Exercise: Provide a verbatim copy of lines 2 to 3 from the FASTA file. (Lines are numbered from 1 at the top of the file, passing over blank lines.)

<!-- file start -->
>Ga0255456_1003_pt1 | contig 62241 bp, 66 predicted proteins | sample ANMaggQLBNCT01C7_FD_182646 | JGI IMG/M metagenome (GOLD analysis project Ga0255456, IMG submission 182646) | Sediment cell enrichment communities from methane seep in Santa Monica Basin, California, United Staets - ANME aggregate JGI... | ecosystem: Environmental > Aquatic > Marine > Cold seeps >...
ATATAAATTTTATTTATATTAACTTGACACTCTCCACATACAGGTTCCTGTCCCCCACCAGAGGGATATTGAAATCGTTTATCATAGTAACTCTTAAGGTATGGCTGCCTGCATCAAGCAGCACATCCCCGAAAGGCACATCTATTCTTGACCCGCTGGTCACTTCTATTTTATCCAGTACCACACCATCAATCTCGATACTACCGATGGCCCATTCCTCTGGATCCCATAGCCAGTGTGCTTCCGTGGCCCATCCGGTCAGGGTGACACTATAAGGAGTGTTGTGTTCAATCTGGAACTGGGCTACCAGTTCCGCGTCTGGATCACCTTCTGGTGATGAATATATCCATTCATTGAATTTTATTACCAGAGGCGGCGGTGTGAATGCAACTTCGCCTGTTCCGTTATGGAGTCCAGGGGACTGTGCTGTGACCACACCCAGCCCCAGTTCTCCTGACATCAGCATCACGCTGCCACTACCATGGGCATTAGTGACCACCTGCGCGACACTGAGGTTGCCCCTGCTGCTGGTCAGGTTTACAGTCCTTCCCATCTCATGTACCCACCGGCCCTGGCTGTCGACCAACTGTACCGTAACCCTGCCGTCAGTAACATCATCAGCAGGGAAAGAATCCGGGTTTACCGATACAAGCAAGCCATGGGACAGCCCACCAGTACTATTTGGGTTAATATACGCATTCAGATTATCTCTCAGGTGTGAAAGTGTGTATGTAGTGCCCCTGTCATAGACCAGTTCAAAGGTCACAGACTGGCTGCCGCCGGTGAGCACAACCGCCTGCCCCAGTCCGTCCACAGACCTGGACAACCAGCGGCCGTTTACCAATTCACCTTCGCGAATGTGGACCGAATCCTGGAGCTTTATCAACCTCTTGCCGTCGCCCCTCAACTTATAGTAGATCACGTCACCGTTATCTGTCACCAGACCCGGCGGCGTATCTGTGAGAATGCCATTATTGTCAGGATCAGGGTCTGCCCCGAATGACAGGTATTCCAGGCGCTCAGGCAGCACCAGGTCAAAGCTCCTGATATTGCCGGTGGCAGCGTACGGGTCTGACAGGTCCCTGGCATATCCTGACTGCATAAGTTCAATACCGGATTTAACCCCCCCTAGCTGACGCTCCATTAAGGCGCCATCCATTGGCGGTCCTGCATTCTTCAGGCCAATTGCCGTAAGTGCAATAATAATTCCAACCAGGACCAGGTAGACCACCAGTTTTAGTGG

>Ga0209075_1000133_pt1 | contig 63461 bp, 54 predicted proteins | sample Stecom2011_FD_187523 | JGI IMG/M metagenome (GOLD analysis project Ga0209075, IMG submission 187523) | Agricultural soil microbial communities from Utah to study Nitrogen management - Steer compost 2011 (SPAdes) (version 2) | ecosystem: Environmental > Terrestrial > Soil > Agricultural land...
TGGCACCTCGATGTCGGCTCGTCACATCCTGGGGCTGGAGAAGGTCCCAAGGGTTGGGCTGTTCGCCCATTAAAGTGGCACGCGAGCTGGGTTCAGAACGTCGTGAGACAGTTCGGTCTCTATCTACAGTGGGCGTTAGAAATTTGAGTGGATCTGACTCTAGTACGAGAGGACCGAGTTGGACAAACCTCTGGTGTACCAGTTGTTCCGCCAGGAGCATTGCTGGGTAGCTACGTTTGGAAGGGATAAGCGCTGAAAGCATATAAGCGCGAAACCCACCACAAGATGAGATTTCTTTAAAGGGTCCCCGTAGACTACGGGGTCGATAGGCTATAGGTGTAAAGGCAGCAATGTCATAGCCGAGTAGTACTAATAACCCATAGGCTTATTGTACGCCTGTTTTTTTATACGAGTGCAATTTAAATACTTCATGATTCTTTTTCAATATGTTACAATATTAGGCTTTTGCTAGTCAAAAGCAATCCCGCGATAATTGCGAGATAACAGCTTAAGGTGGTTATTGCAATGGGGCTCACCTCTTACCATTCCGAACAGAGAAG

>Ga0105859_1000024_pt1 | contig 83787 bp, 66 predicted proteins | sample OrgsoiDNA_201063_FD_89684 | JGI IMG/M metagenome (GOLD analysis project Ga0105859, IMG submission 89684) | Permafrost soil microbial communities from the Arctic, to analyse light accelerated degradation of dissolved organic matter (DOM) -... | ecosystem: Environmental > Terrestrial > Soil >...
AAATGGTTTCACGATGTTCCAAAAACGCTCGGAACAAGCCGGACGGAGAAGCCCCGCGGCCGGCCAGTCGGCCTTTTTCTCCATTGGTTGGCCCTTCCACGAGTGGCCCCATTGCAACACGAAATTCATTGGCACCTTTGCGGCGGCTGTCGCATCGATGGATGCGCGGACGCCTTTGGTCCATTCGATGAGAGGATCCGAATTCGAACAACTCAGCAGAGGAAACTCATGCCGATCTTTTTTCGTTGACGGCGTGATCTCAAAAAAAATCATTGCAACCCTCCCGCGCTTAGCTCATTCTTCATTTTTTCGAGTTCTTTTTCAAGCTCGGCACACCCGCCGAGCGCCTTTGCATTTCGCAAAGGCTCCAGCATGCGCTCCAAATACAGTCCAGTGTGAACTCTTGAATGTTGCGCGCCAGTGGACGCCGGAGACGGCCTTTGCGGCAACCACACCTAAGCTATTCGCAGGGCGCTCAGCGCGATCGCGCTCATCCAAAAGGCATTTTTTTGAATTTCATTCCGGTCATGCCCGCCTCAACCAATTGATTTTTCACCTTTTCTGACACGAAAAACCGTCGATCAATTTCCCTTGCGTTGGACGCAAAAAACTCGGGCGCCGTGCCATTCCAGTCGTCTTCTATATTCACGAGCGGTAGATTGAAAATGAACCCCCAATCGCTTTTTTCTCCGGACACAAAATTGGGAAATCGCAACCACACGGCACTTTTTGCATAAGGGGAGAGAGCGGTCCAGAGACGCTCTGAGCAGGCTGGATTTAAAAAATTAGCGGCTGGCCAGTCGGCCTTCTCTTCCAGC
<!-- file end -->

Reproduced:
ATATAAATTTTATTTATATTAACTTGACACTCTCCACATACAGGTTCCTGTCCCCCACCAGAGGGATATTGAAATCGTTTATCATAGTAACTCTTAAGGTATGGCTGCCTGCATCAAGCAGCACATCCCCGAAAGGCACATCTATTCTTGACCCGCTGGTCACTTCTATTTTATCCAGTACCACACCATCAATCTCGATACTACCGATGGCCCATTCCTCTGGATCCCATAGCCAGTGTGCTTCCGTGGCCCATCCGGTCAGGGTGACACTATAAGGAGTGTTGTGTTCAATCTGGAACTGGGCTACCAGTTCCGCGTCTGGATCACCTTCTGGTGATGAATATATCCATTCATTGAATTTTATTACCAGAGGCGGCGGTGTGAATGCAACTTCGCCTGTTCCGTTATGGAGTCCAGGGGACTGTGCTGTGACCACACCCAGCCCCAGTTCTCCTGACATCAGCATCACGCTGCCACTACCATGGGCATTAGTGACCACCTGCGCGACACTGAGGTTGCCCCTGCTGCTGGTCAGGTTTACAGTCCTTCCCATCTCATGTACCCACCGGCCCTGGCTGTCGACCAACTGTACCGTAACCCTGCCGTCAGTAACATCATCAGCAGGGAAAGAATCCGGGTTTACCGATACAAGCAAGCCATGGGACAGCCCACCAGTACTATTTGGGTTAATATACGCATTCAGATTATCTCTCAGGTGTGAAAGTGTGTATGTAGTGCCCCTGTCATAGACCAGTTCAAAGGTCACAGACTGGCTGCCGCCGGTGAGCACAACCGCCTGCCCCAGTCCGTCCACAGACCTGGACAACCAGCGGCCGTTTACCAATTCACCTTCGCGAATGTGGACCGAATCCTGGAGCTTTATCAACCTCTTGCCGTCGCCCCTCAACTTATAGTAGATCACGTCACCGTTATCTGTCACCAGACCCGGCGGCGTATCTGTGAGAATGCCATTATTGTCAGGATCAGGGTCTGCCCCGAATGACAGGTATTCCAGGCGCTCAGGCAGCACCAGGTCAAAGCTCCTGATATTGCCGGTGGCAGCGTACGGGTCTGACAGGTCCCTGGCATATCCTGACTGCATAAGTTCAATACCGGATTTAACCCCCCCTAGCTGACGCTCCATTAAGGCGCCATCCATTGGCGGTCCTGCATTCTTCAGGCCAATTGCCGTAAGTGCAATAATAATTCCAACCAGGACCAGGTAGACCACCAGTTTTAGTGG

>Ga0209075_1000133_pt1 | contig 63461 bp, 54 predicted proteins | sample Stecom2011_FD_187523 | JGI IMG/M metagenome (GOLD analysis project Ga0209075, IMG submission 187523) | Agricultural soil microbial communities from Utah to study Nitrogen management - Steer compost 2011 (SPAdes) (version 2) | ecosystem: Environmental > Terrestrial > Soil > Agricultural land...